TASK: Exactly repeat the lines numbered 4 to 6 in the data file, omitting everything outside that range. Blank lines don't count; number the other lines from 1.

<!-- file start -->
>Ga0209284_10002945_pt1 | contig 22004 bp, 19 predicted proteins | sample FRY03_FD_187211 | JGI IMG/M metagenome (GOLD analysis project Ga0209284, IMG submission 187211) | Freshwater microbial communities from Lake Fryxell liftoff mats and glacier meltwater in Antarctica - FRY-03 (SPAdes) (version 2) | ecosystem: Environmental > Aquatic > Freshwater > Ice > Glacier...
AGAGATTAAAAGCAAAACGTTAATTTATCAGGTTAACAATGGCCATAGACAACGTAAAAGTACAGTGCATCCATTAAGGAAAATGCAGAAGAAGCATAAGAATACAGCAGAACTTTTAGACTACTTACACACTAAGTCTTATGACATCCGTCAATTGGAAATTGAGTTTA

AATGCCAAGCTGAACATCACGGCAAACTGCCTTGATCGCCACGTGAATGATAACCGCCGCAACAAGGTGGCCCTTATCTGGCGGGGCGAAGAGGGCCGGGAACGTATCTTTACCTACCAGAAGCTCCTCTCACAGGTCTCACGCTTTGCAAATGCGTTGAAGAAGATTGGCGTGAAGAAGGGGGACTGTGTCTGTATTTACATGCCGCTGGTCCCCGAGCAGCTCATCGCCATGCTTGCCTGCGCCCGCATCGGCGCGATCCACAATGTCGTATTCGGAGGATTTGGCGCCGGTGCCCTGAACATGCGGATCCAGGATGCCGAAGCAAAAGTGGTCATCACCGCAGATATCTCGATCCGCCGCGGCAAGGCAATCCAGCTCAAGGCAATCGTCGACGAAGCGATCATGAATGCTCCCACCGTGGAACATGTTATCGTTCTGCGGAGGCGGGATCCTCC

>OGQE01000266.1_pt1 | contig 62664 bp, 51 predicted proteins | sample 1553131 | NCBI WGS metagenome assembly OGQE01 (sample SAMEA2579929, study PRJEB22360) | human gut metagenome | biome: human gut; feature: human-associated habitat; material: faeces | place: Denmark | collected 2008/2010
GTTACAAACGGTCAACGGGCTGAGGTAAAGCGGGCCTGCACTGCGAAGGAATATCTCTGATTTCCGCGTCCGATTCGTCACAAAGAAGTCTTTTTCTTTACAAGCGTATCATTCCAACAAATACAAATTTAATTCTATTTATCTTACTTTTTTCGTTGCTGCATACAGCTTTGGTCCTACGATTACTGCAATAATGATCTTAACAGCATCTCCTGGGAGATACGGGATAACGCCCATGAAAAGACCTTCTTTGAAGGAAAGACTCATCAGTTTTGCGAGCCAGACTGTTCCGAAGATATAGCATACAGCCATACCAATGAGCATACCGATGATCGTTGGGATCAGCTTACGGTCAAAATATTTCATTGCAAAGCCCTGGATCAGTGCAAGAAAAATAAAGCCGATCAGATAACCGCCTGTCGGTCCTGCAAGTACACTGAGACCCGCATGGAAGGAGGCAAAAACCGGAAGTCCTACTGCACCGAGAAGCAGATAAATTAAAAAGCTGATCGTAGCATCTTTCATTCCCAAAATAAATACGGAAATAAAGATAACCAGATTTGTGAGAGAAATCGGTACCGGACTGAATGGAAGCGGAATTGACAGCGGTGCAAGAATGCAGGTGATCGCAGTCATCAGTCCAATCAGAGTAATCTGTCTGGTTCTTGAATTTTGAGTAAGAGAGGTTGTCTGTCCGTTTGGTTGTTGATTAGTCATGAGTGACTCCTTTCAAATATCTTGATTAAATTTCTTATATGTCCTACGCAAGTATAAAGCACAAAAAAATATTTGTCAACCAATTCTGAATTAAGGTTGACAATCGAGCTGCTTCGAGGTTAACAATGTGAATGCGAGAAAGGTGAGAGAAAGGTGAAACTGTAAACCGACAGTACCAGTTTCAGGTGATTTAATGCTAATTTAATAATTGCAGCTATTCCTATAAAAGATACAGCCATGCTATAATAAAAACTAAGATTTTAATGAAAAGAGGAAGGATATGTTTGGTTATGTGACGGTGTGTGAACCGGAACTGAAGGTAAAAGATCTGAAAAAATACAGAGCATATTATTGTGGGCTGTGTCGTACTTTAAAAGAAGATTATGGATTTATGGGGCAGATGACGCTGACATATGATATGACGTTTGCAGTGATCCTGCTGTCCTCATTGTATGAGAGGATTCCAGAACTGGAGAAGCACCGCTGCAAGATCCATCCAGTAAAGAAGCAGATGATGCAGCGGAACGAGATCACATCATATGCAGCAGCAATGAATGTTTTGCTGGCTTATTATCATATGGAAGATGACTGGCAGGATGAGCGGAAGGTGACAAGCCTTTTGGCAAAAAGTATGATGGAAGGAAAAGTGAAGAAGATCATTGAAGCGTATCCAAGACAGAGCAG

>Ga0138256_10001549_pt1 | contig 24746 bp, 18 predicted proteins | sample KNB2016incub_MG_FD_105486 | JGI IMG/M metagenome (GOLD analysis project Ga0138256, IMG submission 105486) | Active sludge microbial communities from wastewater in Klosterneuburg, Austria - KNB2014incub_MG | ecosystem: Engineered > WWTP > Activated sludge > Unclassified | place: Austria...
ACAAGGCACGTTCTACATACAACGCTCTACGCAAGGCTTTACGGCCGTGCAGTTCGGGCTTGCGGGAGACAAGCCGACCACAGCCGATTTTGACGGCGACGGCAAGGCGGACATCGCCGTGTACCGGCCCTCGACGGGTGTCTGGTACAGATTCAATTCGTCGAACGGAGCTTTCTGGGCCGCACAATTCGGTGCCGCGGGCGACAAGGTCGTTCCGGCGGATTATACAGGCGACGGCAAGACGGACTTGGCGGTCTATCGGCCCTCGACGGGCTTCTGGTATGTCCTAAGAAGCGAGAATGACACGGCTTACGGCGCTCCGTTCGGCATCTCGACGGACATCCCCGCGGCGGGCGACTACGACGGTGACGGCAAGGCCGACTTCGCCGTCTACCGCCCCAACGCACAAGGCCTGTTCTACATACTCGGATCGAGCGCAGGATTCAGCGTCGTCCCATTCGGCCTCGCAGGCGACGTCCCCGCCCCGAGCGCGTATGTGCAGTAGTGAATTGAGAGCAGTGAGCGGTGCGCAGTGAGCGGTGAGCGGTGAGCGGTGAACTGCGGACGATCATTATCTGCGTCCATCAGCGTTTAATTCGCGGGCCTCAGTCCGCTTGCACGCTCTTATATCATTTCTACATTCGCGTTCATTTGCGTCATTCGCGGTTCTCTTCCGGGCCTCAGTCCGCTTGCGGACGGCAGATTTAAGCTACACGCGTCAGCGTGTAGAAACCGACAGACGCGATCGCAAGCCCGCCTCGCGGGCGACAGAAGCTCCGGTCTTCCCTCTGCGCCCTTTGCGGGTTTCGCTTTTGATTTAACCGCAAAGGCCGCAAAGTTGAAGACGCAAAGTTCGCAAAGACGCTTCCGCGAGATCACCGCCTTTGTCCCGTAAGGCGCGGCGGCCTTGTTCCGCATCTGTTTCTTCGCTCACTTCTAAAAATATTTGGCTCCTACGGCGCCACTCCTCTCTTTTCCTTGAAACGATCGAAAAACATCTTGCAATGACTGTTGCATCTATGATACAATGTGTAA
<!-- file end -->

>OGQE01000266.1_pt1 | contig 62664 bp, 51 predicted proteins | sample 1553131 | NCBI WGS metagenome assembly OGQE01 (sample SAMEA2579929, study PRJEB22360) | human gut metagenome | biome: human gut; feature: human-associated habitat; material: faeces | place: Denmark | collected 2008/2010
GTTACAAACGGTCAACGGGCTGAGGTAAAGCGGGCCTGCACTGCGAAGGAATATCTCTGATTTCCGCGTCCGATTCGTCACAAAGAAGTCTTTTTCTTTACAAGCGTATCATTCCAACAAATACAAATTTAATTCTATTTATCTTACTTTTTTCGTTGCTGCATACAGCTTTGGTCCTACGATTACTGCAATAATGATCTTAACAGCATCTCCTGGGAGATACGGGATAACGCCCATGAAAAGACCTTCTTTGAAGGAAAGACTCATCAGTTTTGCGAGCCAGACTGTTCCGAAGATATAGCATACAGCCATACCAATGAGCATACCGATGATCGTTGGGATCAGCTTACGGTCAAAATATTTCATTGCAAAGCCCTGGATCAGTGCAAGAAAAATAAAGCCGATCAGATAACCGCCTGTCGGTCCTGCAAGTACACTGAGACCCGCATGGAAGGAGGCAAAAACCGGAAGTCCTACTGCACCGAGAAGCAGATAAATTAAAAAGCTGATCGTAGCATCTTTCATTCCCAAAATAAATACGGAAATAAAGATAACCAGATTTGTGAGAGAAATCGGTACCGGACTGAATGGAAGCGGAATTGACAGCGGTGCAAGAATGCAGGTGATCGCAGTCATCAGTCCAATCAGAGTAATCTGTCTGGTTCTTGAATTTTGAGTAAGAGAGGTTGTCTGTCCGTTTGGTTGTTGATTAGTCATGAGTGACTCCTTTCAAATATCTTGATTAAATTTCTTATATGTCCTACGCAAGTATAAAGCACAAAAAAATATTTGTCAACCAATTCTGAATTAAGGTTGACAATCGAGCTGCTTCGAGGTTAACAATGTGAATGCGAGAAAGGTGAGAGAAAGGTGAAACTGTAAACCGACAGTACCAGTTTCAGGTGATTTAATGCTAATTTAATAATTGCAGCTATTCCTATAAAAGATACAGCCATGCTATAATAAAAACTAAGATTTTAATGAAAAGAGGAAGGATATGTTTGGTTATGTGACGGTGTGTGAACCGGAACTGAAGGTAAAAGATCTGAAAAAATACAGAGCATATTATTGTGGGCTGTGTCGTACTTTAAAAGAAGATTATGGATTTATGGGGCAGATGACGCTGACATATGATATGACGTTTGCAGTGATCCTGCTGTCCTCATTGTATGAGAGGATTCCAGAACTGGAGAAGCACCGCTGCAAGATCCATCCAGTAAAGAAGCAGATGATGCAGCGGAACGAGATCACATCATATGCAGCAGCAATGAATGTTTTGCTGGCTTATTATCATATGGAAGATGACTGGCAGGATGAGCGGAAGGTGACAAGCCTTTTGGCAAAAAGTATGATGGAAGGAAAAGTGAAGAAGATCATTGAAGCGTATCCAAGACAGAGCAG

>Ga0138256_10001549_pt1 | contig 24746 bp, 18 predicted proteins | sample KNB2016incub_MG_FD_105486 | JGI IMG/M metagenome (GOLD analysis project Ga0138256, IMG submission 105486) | Active sludge microbial communities from wastewater in Klosterneuburg, Austria - KNB2014incub_MG | ecosystem: Engineered > WWTP > Activated sludge > Unclassified | place: Austria...